Death traps and debt traps

Students living in unsafe spaces as the province strips support for housing and education

They’ve been called “death traps.”

One Winnipeg city councillor has declared “all-out war” on illegal rooming houses occupied by students.

Coun. Janice Lukes (South Winnipeg-St. Norbert) released a report that claims up to 150 illegal rooming houses exist near the University of Manitoba.

The report finds the houses are unsafe for occupants because safety bylaws are being ignored. 

“It’s a cheap option for students who can’t find an affordable place to live, and it’s a money-maker for the landlords,” CTV News reports.

Safety bylaws, such as fire codes, are important and necessary. The city should not ignore issues as they arise.

However, when reviewing substandard living arrangements, it’s important to consider the root causes of a demand for precarious, overcrowded or unsafe housing.

The “war” on student rooming houses requires a broader scope perspective. The rooming houses fit into a larger context that is the state of housing and education policy in the province.

Unfortunately, long-term solutions appear far out of reach as the provincial government is taking measures that will mean additional financial concerns for students who are already in living arrangements deemed unacceptable by the city.

The Manitoba Conservatives paid analysts at KPMG $740,000 to review the provincial budget. The Sept. 30 report urged the province make drastic reductions to affordable housing and education.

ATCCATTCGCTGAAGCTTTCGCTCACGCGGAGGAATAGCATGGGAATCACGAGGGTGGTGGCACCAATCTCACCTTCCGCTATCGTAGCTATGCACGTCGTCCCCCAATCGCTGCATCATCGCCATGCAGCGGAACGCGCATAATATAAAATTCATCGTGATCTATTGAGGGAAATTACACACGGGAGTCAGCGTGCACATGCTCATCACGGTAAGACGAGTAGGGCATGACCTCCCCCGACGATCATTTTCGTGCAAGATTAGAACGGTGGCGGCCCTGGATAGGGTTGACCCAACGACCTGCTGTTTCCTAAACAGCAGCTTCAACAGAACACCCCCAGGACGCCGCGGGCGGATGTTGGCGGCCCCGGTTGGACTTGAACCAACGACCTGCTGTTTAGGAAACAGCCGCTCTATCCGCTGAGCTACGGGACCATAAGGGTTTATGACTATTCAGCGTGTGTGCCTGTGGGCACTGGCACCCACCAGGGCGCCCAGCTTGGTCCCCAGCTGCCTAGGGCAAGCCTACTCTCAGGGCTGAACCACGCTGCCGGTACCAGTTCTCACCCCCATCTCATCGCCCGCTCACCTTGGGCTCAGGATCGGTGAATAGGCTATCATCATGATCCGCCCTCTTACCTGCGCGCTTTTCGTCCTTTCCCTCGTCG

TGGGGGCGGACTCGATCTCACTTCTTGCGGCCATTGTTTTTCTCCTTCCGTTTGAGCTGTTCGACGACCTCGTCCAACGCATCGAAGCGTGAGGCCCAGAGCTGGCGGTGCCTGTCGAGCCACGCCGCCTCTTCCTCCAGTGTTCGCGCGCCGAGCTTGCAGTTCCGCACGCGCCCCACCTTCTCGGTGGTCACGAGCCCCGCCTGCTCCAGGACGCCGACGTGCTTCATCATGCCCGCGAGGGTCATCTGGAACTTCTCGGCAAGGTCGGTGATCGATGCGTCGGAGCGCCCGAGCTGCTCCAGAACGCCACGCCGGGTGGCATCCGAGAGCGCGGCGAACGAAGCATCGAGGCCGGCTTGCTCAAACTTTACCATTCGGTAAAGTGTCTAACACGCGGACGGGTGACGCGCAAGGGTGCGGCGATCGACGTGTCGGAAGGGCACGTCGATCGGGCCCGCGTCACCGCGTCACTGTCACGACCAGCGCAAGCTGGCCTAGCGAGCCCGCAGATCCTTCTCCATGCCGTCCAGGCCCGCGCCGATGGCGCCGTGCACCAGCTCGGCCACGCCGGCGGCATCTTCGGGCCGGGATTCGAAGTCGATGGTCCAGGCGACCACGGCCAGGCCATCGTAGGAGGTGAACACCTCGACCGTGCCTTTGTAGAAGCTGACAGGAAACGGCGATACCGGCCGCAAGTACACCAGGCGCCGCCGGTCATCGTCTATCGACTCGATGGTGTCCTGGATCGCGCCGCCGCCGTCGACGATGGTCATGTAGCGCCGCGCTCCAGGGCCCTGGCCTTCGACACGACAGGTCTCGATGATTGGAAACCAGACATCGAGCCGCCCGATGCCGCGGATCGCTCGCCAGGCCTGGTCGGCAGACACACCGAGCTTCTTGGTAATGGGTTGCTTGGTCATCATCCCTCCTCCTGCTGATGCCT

KPGM recommends that the province take steps to end public housing, calling the system “unsustainable,” because the province spent $305 million on rent and housing programs in 2016 while only bringing in $293 million in revenue.

KPMG proposes an alternative model where the most independent tenants receive vouchers, while more vulnerable tenants would remain in housing operated as public-private partnerships.

Molly McCracken, director of the Canadian Centre for Policy Alternatives, points out that vouchers already exist in the form of Rent Assist, and questions KPMG’s subject matter expertise and human compassion.

“They are auditors. They are not experts in social housing. They do not have a social mandate,” she told CBC.

In the same report, KPMG says that Manitoba should end its no-interest student loan program.

The end of no-interest loans would further hurt students who are already burdened by the PCs ending the 60 per cent rebate on tuition, which was applicable to Manitobans who stay and work in the province following graduation. The rebate was introduced by the former NDP government.

Further to the possible elimination of housing programs and no-interest student loans and tuition rebates, the PCs introduced Bill 31 which would allow universities in the province to raise tuition fees by more than five per cent.

Published in Volume 72, Number 6 of The Uniter (October 19, 2017)

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